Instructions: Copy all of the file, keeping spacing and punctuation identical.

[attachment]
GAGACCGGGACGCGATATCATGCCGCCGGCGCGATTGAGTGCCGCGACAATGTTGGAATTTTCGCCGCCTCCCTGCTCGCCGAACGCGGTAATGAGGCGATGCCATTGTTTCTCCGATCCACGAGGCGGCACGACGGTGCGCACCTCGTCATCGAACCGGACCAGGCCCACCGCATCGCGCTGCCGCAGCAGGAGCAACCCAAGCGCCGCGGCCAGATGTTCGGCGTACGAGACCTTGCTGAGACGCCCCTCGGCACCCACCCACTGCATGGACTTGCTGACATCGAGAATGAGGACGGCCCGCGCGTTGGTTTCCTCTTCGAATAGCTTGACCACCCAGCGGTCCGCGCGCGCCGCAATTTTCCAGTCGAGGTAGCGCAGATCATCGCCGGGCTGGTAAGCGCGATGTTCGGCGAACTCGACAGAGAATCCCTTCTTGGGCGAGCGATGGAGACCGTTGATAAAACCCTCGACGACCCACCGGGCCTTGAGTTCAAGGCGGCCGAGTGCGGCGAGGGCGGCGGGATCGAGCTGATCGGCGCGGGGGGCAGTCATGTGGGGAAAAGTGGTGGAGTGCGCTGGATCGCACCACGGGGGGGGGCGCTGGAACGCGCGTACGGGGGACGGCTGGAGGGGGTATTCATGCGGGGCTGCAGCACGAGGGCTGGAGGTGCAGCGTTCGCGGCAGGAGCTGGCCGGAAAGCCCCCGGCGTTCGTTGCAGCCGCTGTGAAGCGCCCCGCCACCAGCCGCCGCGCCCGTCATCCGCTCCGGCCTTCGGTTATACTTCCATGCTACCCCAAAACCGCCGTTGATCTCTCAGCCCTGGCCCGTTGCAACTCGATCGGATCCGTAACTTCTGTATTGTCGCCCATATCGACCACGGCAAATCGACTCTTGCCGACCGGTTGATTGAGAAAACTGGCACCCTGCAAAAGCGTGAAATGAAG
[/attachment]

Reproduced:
GAGACCGGGACGCGATATCATGCCGCCGGCGCGATTGAGTGCCGCGACAATGTTGGAATTTTCGCCGCCTCCCTGCTCGCCGAACGCGGTAATGAGGCGATGCCATTGTTTCTCCGATCCACGAGGCGGCACGACGGTGCGCACCTCGTCATCGAACCGGACCAGGCCCACCGCATCGCGCTGCCGCAGCAGGAGCAACCCAAGCGCCGCGGCCAGATGTTCGGCGTACGAGACCTTGCTGAGACGCCCCTCGGCACCCACCCACTGCATGGACTTGCTGACATCGAGAATGAGGACGGCCCGCGCGTTGGTTTCCTCTTCGAATAGCTTGACCACCCAGCGGTCCGCGCGCGCCGCAATTTTCCAGTCGAGGTAGCGCAGATCATCGCCGGGCTGGTAAGCGCGATGTTCGGCGAACTCGACAGAGAATCCCTTCTTGGGCGAGCGATGGAGACCGTTGATAAAACCCTCGACGACCCACCGGGCCTTGAGTTCAAGGCGGCCGAGTGCGGCGAGGGCGGCGGGATCGAGCTGATCGGCGCGGGGGGCAGTCATGTGGGGAAAAGTGGTGGAGTGCGCTGGATCGCACCACGGGGGGGGGCGCTGGAACGCGCGTACGGGGGACGGCTGGAGGGGGTATTCATGCGGGGCTGCAGCACGAGGGCTGGAGGTGCAGCGTTCGCGGCAGGAGCTGGCCGGAAAGCCCCCGGCGTTCGTTGCAGCCGCTGTGAAGCGCCCCGCCACCAGCCGCCGCGCCCGTCATCCGCTCCGGCCTTCGGTTATACTTCCATGCTACCCCAAAACCGCCGTTGATCTCTCAGCCCTGGCCCGTTGCAACTCGATCGGATCCGTAACTTCTGTATTGTCGCCCATATCGACCACGGCAAATCGACTCTTGCCGACCGGTTGATTGAGAAAACTGGCACCCTGCAAAAGCGTGAAATGAAG